May 13, 2005


Washington Doesn’t Get Its Way in the OAS

Latin America’s Coming of Age

By Laura Carlsen

The May 2 victory of Chilean Interior Minister José Miguel Insulza as secretary general of the Organization of American States ends one phase of a drama that is only beginning.

The showdown over the leadership of the OAS began when Costa Rica’s former president Miguel Angel Rodríguez resigned in October 2004 due to corruption charges in his home country. Rodríguez was elected by consensus and had served only three weeks of his five-year term when forced to leave.

Elections at the OAS are typically a foregone conclusion, with the United States picking successors year after year. When the increasingly powerful and rebellious nations of the Southern Cone united behind Mr. Insulza’s candidacy, it threw a monkey wrench into the smooth—if not very democratic—workings of the past.

The Bush administration had its own candidate in former Salvadoran president, Francisco Flores. Leader of the rightwing ARENA Party, Flores was seen by many nations as a figurehead for U.S. interests. Flores dropped out only days before the vote, having failed to garner sufficient support for a run against the Chilean candidate.

In this politically sensitive climate, the State Department behaved like a bull in a china shop. Instead of backing Insulza, it drafted Mexico’s Foreign Minister Luis Derbez to replace Flores. This move pitted the North, seen as the United States and Mexico, against the South, in a contest that reflected tensions that have been showing up in other multilateral forums, including the World Trade Organization and the IMF.

On April 11, the vote ended up a 17-17 tie. It was repeated, and tied four more times. The press reported angry remarks in the hallway directed at John Maisto, the U.S. ambassador to the OAS, from members of the Chilean delegation. Chile had expected to win the April 11 vote until the switchover of several small Caribbean islands countries led to the impasse. Latin American press reported heavy pressure from the Mexican and U.S. governments on the islands.

The State Department then floated the idea of a third “consensus candidacy,” but Chile refused to back down. Just days before the recent vote, Secretary of State Condoleezza Rice met with both the Chilean and Mexican candidates in Santiago, Chile; faced with the probability of losing the next round, Washington had little option but to support Insulza’s candidacy.

The sour grapes award goes to Mexico, whose candidate was apparently abandoned when Rice cut the deal with Chile. Derbez later abstained from voting in protest. This will further strain relations between Mexico and its neighbors to the south.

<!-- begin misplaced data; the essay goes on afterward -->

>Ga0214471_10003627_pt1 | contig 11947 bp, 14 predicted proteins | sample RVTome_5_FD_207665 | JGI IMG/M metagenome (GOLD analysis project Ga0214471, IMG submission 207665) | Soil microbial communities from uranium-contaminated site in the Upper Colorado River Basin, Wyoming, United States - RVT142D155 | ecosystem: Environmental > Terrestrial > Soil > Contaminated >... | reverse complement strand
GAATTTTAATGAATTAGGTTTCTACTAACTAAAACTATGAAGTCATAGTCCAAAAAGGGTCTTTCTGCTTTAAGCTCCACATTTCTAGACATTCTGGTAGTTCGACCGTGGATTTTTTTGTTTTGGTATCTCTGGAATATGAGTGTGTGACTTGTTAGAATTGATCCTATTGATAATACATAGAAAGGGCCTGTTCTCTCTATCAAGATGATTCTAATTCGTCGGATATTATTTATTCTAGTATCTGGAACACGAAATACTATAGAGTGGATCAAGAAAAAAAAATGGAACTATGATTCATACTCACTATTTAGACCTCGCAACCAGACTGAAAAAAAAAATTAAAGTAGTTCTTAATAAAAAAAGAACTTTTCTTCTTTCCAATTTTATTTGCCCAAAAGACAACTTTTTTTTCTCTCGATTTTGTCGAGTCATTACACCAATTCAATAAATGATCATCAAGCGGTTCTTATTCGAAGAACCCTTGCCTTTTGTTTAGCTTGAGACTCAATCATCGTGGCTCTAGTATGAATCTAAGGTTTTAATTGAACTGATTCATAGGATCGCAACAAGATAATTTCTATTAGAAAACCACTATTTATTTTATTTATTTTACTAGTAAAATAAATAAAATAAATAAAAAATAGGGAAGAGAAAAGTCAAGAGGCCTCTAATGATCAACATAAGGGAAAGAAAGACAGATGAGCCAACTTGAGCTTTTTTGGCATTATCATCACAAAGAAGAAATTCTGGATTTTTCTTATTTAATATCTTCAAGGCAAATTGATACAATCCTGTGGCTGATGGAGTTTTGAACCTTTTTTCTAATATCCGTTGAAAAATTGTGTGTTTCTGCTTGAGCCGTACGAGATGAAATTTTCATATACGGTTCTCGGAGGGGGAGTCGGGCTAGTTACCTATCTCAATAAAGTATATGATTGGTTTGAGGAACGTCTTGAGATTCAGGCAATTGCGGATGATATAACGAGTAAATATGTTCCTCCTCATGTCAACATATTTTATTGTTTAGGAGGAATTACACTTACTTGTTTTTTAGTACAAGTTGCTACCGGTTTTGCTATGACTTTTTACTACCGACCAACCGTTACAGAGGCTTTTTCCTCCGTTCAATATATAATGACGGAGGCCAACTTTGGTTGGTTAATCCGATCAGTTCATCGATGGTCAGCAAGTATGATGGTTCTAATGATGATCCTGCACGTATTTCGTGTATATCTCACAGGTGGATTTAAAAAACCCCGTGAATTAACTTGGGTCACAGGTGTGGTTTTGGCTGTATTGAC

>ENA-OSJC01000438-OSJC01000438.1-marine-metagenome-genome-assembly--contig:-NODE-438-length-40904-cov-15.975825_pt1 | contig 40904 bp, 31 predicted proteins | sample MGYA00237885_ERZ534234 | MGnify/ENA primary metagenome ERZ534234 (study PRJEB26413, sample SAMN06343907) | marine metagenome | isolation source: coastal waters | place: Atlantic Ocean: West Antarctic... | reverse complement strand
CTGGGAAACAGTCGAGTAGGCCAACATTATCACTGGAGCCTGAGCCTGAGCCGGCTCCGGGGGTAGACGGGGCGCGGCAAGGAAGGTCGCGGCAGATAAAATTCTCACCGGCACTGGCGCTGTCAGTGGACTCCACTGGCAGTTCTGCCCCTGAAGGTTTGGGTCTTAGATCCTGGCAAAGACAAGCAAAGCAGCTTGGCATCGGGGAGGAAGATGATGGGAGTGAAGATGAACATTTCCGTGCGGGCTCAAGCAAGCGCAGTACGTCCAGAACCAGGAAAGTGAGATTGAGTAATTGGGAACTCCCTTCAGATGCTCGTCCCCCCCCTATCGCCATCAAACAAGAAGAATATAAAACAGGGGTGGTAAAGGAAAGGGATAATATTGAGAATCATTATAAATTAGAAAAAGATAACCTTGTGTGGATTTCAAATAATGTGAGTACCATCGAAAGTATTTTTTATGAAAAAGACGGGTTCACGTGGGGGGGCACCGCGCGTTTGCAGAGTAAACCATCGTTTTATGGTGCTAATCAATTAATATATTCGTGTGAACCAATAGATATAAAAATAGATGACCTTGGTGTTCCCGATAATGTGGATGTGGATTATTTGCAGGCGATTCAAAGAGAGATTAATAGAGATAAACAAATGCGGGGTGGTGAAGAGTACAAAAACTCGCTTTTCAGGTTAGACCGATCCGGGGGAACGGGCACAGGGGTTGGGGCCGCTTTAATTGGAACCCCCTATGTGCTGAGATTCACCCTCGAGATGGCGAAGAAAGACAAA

Insulza, meanwhile, faces serious constraints on his leadership, not least because the U.S. funds over half the OAS budget. Although we can only speculate on the details of the agreement worked out between Rice and the Chilean government, continued pressure on Cuba no doubt figured prominently. The new secretary general also stressed democracy, restated to include the obligation of democratically elected governments to govern democratically, and warned against populism. These terms echo increasing U.S. government criticism of the popularly elected Chavez government and accusations that grassroots Andean movements are a form of “radical populism.”

Nonetheless the incident also shows that the United States no longer exclusively calls the shots in Latin American politics. This is a positive development, not only for those nations seeking greater autonomy in international relations but for the U.S. as well. More effective representation of interests in the OAS will enhance the organization’s credibility, and permit it to help negotiate the resolution of political crises, such as the ongoing turmoil in Ecuador, more authoritatively.

The Organization of American States may seem almost irrelevant in the grand scheme of U.S. foreign policy. Terrorism is not a significant problem in the region and, thankfully, no real security threats to the U.S. homeland come from our hemisphere.

But it will be the stage for key decisions in U.S. international relations. The changes occurring in Latin America directly challenge the Bush doctrine of U.S. hegemony. What Rice worried would be “read somehow as a North-South split” is in reality an emerging proposal for more equal diplomatic relations with developing countries. Brazil , in particular, has led this proposal in international trade forums lately.

On Chilean television, Rice was asked if as part of the administration’s “human freedom” campaign, Washington would apologize for its support of Latin American dictatorships in the 1970s. She replied only that “it was not our finest moment.” We have had many not very fine moments in Latin America over the past century. Strengthening multilateral organizations is an important step toward overcoming that past and building a future based on mutual respect.

Laura Carlsen directs the Americas Program of the International Relations Center (IRC), online at

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